Two MMA fight cards were supposed to take place on May 15th. Strikeforce Heavy Artillery produced one of the cards while the other came from an upstart promotion, with a very interesting marquee fight. Shine Fights promoted a bout between professional boxer Ricardo Mayorga and MMA veteran Din Thomas.
However, Don King’s injunction, along with the promotion making its first trip to pay-per-view, caused a literal nightmare. Shine Fights was forced to cancel the event due to losing their marquee fight in addition to having all promotional efforts hinging on the main event. Don King got his way and Shine fights were in a bit of hot water.
Many promotions have fallen, or failed to stand the test of time, in the sport of MMA. But how does this happen?
We all may remember promotions such as the IFL, EliteXC, the WFA and Affliction that are no longer around for various reasons. Many promotions have tried to grow too fast, eagerly looking to dominate the MMA business and conquer the UFC. This strategy has already proved costly for several promotions.
Some companies also make the common mistake of jumping to pay-per-view before fans are aware of their promotion, or the fighters on their roster. MMA fans must be comfortable with the production value of the show, the quality of the match ups, and the actual fighters. With the tough economic climate, it is even more evident that the ground-work should be laid for new promotions hoping to attract fans.
The last big mistake made is over-promotion of the marquee bout. We are all too familiar with boxing cards like Mayweather vs. Mosley. But can anyone really name the fights on the under card?
MMA can’t fall into the same trap as boxing by allowing all the marketing and hype to focus on the main bout. Affliction Trilogy provided a perfect example with the Fedor/Barnett mega-fight.
A routine drug test gone wrong created a domino effect, causing bout substitutions, fans demanding refunds, and eventually the cancellation of the event. Just days later, Affliction was a thing of the past.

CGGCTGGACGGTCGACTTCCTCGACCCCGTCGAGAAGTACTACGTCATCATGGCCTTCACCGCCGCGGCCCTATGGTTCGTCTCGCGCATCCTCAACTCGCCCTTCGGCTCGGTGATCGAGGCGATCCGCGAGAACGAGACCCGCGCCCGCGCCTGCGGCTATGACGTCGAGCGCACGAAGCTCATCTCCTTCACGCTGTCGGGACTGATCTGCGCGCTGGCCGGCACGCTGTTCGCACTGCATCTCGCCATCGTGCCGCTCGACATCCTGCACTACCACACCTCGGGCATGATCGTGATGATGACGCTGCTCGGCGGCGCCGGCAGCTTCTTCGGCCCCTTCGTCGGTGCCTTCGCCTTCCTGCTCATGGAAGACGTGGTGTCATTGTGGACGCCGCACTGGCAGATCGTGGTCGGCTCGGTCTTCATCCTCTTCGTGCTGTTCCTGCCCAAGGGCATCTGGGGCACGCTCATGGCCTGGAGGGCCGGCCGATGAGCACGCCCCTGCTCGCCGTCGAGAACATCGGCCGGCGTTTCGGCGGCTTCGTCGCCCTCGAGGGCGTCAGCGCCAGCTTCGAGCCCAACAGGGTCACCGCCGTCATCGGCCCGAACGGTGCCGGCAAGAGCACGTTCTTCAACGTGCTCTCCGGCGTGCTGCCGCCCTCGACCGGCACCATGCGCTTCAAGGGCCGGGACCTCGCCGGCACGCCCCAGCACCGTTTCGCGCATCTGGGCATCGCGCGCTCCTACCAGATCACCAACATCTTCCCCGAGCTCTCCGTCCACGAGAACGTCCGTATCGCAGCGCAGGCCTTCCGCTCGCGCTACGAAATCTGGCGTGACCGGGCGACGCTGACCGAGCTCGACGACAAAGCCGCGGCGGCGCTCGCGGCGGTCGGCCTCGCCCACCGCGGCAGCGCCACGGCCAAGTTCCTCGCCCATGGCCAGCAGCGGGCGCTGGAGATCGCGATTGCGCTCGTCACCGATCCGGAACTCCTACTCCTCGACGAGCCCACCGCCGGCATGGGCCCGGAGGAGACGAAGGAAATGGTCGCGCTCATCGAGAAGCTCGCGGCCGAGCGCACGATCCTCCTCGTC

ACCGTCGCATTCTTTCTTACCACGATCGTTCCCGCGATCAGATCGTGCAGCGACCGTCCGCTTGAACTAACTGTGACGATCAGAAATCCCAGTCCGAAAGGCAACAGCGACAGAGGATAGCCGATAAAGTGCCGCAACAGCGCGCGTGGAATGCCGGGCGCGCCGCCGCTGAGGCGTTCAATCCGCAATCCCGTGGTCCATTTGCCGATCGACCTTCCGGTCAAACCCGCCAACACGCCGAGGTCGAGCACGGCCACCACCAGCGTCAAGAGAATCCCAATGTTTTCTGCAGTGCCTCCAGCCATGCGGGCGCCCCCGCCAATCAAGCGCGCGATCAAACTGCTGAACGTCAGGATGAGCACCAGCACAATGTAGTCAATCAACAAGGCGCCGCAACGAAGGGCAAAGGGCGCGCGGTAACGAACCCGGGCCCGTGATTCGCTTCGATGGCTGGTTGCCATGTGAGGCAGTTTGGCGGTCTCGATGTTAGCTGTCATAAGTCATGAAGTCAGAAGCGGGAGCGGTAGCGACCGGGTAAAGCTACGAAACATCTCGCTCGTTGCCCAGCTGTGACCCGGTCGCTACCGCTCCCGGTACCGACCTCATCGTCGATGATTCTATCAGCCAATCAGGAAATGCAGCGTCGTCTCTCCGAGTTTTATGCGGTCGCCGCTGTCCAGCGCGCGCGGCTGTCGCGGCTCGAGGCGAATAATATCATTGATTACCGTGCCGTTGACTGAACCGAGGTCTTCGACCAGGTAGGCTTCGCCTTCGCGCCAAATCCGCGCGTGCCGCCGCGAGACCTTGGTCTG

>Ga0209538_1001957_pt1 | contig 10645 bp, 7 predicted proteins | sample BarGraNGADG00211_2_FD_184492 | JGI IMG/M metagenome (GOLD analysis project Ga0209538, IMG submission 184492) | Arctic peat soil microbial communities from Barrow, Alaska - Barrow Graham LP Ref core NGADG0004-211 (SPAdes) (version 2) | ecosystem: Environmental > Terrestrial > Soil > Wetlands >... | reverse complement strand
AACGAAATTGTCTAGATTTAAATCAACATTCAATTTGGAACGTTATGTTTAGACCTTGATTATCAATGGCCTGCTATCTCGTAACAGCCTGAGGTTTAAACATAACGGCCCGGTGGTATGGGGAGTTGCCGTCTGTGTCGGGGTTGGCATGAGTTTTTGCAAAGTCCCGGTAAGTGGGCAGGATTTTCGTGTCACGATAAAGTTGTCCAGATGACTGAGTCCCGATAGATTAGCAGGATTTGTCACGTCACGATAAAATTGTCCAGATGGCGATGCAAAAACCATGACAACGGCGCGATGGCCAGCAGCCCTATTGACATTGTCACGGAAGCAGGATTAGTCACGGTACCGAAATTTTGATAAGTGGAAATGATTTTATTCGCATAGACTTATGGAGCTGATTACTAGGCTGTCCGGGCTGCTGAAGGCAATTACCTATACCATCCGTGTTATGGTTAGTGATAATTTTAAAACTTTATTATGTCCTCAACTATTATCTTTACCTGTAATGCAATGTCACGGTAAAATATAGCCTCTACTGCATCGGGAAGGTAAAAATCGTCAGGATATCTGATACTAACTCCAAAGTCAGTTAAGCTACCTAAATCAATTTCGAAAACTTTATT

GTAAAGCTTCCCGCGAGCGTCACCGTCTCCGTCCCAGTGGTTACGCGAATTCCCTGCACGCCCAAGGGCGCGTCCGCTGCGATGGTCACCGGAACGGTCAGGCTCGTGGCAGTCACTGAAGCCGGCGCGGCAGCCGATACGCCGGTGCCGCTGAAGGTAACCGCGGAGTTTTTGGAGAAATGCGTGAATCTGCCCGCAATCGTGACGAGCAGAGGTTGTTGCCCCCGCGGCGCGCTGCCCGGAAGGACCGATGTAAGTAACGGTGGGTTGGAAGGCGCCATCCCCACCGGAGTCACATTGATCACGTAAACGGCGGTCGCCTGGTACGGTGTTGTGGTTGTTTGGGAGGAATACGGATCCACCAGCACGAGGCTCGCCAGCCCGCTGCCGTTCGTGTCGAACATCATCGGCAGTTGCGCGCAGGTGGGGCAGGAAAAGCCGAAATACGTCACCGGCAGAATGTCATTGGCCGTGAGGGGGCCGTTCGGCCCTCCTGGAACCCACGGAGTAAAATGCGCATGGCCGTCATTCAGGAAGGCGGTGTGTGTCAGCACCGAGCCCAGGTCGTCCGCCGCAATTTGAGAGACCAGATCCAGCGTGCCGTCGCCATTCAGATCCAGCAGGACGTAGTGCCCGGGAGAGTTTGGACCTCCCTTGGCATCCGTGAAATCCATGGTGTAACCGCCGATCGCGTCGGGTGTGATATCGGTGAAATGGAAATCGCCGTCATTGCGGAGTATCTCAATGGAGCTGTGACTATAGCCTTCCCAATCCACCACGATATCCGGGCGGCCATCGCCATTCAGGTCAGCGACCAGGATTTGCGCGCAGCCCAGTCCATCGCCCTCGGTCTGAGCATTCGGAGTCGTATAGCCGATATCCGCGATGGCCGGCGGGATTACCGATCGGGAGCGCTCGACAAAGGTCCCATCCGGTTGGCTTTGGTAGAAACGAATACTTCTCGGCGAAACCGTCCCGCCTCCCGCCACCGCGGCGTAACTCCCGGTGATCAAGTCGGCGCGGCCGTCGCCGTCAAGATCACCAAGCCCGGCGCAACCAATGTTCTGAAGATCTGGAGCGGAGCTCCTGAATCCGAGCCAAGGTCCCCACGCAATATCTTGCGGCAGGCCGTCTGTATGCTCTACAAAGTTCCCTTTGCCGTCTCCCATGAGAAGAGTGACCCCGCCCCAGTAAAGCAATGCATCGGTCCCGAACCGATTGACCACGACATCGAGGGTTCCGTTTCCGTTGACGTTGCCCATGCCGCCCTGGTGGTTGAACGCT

In a sport where injuries are prevalent, and things are bound to go wrong, not having a strong co-main event is the smart move.
Shine Fights committed many of these damaging mistakes on their May 15th card. They could eventually become a strong promotion in MMA, with respected guys like Din Thomas and “Ninja” Rua fighting under their banner. Shine fights could take a lesson from the WEC and Strikeforce.
Strikeforce faced an uphill battle after EliteXC left a bad taste in our mouths. Strikeforce re-tooled itself and started small, choosing to build through shows every few months in order to put on interesting fights. Strikeforce attracted more notable fighters to its ranks, and eventually hosted more events.
Once their success became evident, Strikeforce turned up the intensity by negotiating with Fedor Emelianenko. The promotion now enjoys monthly events on Showtime and the CBS network. Strikeforce has also paired with Japanese promotion Dream to make more creative bouts that attract fans.
The WEC also made smart choices, deciding to focus on the lighter weight classes it had become famous for. The Zuffa owned promotion further gained fans and attention with its shows on the Versus network. WEC also had a powerful weapon in the popular Urijah Faber, who has since become the face of the brand.
Possibly the greatest decision that the promotion made was slowly gaining fans and attention. When the time was right, they could host a blockbuster fight card on pay-per-view.
Both the WEC and Strikeforce are a testament to patience and promotion in the sport of MMA. Shine fights, and other growing promotions, have the possibility to be a part of this great sport if they simply have insight and patience.
Shine has fighters, ideas and a unique and passionate team to put on great shows. As fans, we hope to eventually see Shine fights in the future. We'll also look forward to a time when we can see the promotion at full force, when they can truly shine.